Apologies for the delay in getting around to “I Want to Be Wanted.” I suspect three factors: a sudden influx in work due to the real start of a new semester, blowing my wad with the lengthy “Mr. Custer” post and not being particularly inspired by Brenda Lee’s second number one. If this were a middling single, that wouldn’t be much of an issue – compare its good points with its bad points and blame its overall blandness for the short entry. The problem is that I actually like ‘I Want to Be Wanted” quite a bit. I think it does a better job than the (quite good) “I’m Sorry” of establishing Lee’s persona: the little girl with the big voice that can sometimes mask her insecurities. Really, though, this is just another solid Brenda Lee single. That shouldn’t be taken as a dismissal, but a sign of the uniformly high level of quality present in her early ’60s records. The song itself may or may not be that great, and the production is pedestrian though not overbearing. But Brenda herself is always believable, with a powerful yet vulnerable voice that set her apart from her contemporaries. (Wanda Jackson had the power and Connie Francis the vulnerability, but neither of them could convey both simultaneously.) Before writing this post, I thought that the most difficult songs to write about were the boring ones that give you nothing to say, either positive or negative. Turns out it’s the good ones that just aren’t special. 7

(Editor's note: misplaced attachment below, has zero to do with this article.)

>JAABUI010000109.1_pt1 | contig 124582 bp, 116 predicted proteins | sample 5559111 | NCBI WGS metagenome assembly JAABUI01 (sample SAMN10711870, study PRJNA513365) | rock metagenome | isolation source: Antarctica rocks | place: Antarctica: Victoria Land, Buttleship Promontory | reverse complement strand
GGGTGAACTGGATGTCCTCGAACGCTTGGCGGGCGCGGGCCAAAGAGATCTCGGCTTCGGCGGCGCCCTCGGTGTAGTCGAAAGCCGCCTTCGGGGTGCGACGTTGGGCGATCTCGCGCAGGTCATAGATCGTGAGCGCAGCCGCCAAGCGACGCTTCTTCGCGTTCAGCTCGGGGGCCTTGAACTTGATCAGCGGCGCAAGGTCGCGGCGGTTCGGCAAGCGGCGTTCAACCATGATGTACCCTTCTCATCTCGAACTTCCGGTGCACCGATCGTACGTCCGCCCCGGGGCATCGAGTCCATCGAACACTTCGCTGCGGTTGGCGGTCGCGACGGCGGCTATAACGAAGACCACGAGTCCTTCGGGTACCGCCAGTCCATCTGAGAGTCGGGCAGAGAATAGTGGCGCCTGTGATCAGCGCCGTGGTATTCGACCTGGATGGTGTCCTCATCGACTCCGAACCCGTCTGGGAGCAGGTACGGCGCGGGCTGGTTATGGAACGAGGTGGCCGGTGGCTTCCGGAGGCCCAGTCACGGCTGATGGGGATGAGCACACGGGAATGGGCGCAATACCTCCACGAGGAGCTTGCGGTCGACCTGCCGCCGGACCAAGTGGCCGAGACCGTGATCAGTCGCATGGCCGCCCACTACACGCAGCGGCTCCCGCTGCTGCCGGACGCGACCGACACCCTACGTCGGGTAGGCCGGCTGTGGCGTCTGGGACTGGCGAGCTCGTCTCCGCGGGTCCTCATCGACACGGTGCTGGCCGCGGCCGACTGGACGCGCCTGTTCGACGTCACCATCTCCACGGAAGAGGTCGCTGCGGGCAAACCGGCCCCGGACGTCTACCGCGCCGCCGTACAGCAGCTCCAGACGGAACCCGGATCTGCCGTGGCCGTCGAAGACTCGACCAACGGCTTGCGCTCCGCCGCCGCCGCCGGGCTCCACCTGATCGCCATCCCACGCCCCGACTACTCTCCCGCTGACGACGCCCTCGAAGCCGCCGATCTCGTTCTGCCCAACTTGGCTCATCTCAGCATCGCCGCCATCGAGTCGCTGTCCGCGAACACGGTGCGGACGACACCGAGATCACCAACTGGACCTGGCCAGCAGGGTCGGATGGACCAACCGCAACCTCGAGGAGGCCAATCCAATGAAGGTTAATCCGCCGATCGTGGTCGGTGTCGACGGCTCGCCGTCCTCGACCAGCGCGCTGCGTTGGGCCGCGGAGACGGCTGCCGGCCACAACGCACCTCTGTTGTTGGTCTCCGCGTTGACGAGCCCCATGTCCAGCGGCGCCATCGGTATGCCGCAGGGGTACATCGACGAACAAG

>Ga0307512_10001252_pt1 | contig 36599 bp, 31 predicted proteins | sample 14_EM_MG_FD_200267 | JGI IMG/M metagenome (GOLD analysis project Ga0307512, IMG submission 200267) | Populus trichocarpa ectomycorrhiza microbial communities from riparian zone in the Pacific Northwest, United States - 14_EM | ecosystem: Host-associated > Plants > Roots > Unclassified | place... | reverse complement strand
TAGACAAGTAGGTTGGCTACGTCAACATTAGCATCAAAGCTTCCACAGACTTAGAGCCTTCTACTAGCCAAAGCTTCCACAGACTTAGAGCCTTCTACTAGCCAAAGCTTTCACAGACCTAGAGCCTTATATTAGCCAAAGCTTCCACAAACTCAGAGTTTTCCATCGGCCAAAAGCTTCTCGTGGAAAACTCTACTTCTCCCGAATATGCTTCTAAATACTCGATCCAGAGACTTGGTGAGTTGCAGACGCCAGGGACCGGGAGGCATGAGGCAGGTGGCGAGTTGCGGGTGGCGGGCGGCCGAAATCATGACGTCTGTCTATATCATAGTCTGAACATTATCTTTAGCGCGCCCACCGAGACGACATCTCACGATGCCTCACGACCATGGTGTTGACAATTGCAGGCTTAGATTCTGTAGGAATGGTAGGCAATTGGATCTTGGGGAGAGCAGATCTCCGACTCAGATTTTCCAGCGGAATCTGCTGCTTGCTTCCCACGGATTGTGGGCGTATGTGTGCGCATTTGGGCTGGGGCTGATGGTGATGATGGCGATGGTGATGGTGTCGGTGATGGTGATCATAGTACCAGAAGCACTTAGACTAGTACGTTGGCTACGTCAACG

Hit #1 on October 24, 1960; total of 1 week at #1
39 of 965 #1’s reviewed; 4.04% through the Hot 100
The lyrics to “I’m Sorry” are as simple as they come: Brenda just apologizes. There’s no hint in the song as to what her misdeed was, who she wronged, why she’s so self-flagellating even when the person to whom she’s apologizing tells her that “mistakes are part of being young.” “”But that don’t right the wrong that’s been done,” she replies, her voice softly betraying depths of sadness. The nonspecificity of the lyrics could be interpreted as a maneuver to allow for listeners to plug in their own interpretations, but also adds an air of mystery. Is this some simple romantic snag, or is it something so sinister that Lee cannot bring herself to utter it aloud? “I didn’t know love could be so cruel,” she sighs, shaking her head in dejection. It’s a wonder David Lynch hasn’t used it in a movie yet.
The lyrics, although enigmatic, are still rather simple and repetitive on paper. But where lesser singers might have descended into histrionics or insipidness, Lee makes you believe in the sincerity of every apology. The restrained production – muted guitar, minimalist strings, backing singers barely audible except in the spoken interlude – allows for the specter of her voice to fill the record. The unaffected catch in her voice, as in nearly all of her songs, adds an emotional note to the song that feels real when so many others just sing the words on the page. “I’m Sorry” is often considered Lee’s signature “straight” song, although “Rockin’ Around the Christmas Tree” will be around as long as there are winter holidays. But despite her usual brilliant performance, “I’m Sorry” never really lives up to its promise. It’s not a great song, but it’s a good one, and she’s superlative. 7
Hit #1 on July 18, 1960; total of 3 weeks at #1
32 of 964 #1’s reviewed; 3.32% through the Hot 100